When Ryley’s not at the theatre, he’s studying for an Extended Diploma in Music Technology L3 at Bucks College. Originally he was doing a day a week at the theatre, but he soon volunteered for extra duties. He was set to man the spotlight for panto, which was just about to open when the pre-Christmas lockdown was announced. “That was incredibly frustrating,” Ryley says. “Obviously the theatre had to close, but we’d all set up for panto, we were just about to open and then everything closed. I didn’t even get to touch the spot!”
Ryley reveals that the get-ins – when a production gets all set up on the stage and the lighting and sound is programmed in – have been the most surprising learning curve for him. “Get-ins are much harder than you think, and they have to be done quickly. Sometimes there are really, really heavy props, and sometimes it’s the sheer number… you have to be on your A game the whole time and be really focussed. Everything has to come into the theatre in the right order, be stored in the right way, in the right place, so the set-up can happen properly.
“Mikey, the Senior Technician teaches me a lot. He doesn’t just tell me stuff, he explains it and then tells me to ‘go do it’! Like with the stage beams, he taught me how to do it, but then I had to take them down myself. He was with me every step of the way, checking and explaining. He pushes me, but in a really positive way and he’s always got my back. I have learned so much, and it’s proper hands-on experience, so I am also learning why things happen, as well as the how.”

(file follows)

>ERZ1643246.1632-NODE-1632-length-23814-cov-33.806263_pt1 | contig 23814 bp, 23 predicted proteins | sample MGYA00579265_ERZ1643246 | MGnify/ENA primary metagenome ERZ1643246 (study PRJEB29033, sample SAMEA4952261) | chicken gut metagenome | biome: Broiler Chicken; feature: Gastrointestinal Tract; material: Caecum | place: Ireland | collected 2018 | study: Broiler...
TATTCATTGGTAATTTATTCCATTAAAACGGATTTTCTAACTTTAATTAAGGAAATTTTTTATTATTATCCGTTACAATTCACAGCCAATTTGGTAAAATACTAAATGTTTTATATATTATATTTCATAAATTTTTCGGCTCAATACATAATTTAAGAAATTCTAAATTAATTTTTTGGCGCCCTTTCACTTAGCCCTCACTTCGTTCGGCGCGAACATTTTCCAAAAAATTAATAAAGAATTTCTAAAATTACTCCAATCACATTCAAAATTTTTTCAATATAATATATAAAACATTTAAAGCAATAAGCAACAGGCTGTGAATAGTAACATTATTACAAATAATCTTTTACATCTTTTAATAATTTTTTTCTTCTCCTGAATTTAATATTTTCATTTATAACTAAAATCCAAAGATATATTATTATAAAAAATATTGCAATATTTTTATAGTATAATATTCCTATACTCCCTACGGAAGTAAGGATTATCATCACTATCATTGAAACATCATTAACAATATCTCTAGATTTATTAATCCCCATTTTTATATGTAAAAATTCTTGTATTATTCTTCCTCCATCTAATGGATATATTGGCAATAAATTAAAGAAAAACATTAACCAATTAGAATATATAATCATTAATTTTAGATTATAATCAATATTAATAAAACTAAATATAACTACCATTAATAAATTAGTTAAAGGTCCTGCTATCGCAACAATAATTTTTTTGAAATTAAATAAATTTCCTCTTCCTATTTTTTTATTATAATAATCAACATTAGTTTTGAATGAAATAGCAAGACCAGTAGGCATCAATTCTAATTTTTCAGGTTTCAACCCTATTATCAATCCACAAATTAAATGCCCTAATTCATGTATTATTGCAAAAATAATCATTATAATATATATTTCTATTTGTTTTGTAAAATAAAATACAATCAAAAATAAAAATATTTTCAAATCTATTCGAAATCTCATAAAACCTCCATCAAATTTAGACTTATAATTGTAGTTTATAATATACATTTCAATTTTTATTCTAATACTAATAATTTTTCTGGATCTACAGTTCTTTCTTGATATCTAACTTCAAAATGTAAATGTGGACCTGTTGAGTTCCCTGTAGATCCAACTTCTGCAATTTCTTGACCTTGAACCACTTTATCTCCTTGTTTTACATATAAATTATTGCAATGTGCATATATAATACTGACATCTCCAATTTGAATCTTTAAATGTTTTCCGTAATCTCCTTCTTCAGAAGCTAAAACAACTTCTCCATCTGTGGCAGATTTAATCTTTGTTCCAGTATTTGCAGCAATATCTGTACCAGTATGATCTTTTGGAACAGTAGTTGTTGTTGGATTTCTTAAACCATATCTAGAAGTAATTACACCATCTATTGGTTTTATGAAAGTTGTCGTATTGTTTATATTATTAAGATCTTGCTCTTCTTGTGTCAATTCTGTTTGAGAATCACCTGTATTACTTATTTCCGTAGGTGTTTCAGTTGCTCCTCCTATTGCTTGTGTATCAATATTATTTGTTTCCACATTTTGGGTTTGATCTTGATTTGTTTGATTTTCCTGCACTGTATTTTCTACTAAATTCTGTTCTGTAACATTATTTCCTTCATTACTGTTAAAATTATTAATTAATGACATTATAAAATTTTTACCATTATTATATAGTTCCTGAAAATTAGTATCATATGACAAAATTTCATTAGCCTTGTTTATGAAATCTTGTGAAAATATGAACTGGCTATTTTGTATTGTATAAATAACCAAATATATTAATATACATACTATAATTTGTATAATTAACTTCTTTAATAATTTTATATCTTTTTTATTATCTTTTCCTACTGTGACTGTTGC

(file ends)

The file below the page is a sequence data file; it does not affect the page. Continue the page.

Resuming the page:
Has anything surprised Ryley about what he gets up to backstage? “How important the tech briefings are,” he says. “We do a lot of briefing… who’s coming in, how we’re going to set up, that sort of thing. There are loads of questions and answers, but they are all valuable because the answers are so helpful for setting up and making sure it’s all exactly right. Even the unexpected questions turn out to be helpful. There are lots of lists and plans to read up on, so everyone knows how everything is set up and how it works.”
In the future, Ryley would love to work his way up to Senior Technician somewhere. “I’d love to still be part of the work, while also managing it. Mikey always listens to his team, but at the end of the day, he makes the decisions, because he’s the most experienced. He also uses his experience to teach others, so it’s a great team experience – he always knows the quickest and easiest way to do something. Theatre is definitely the life for me. I’ve done quite a lot of sound and stage work but haven’t actually done much lighting, so that’s an area I’d like to develop when we get back to work. ”
Ryley would love to stay at The Elgiva, partly due to our in-house techs, who “have lots of experience and it’s always fun!”
“Before I started at The Elgiva, I wasn’t very social – in fact I was quite shy,” Ryley explains. “I used to get nervous, but being at The Elgiva, you just have to get stuck in! You have to find out from all the productions exactly what they want, while explaining to them exactly how you’ll get it done. It’s done wonders for my communication skills… I can talk to anyone now, and I have loads of confidence. I feel like I could do anything now.”
Ryley’s last point is for anyone considering a theatre internship; “I definitely say do it,” he declares. “It’s great experience and a great opportunity.”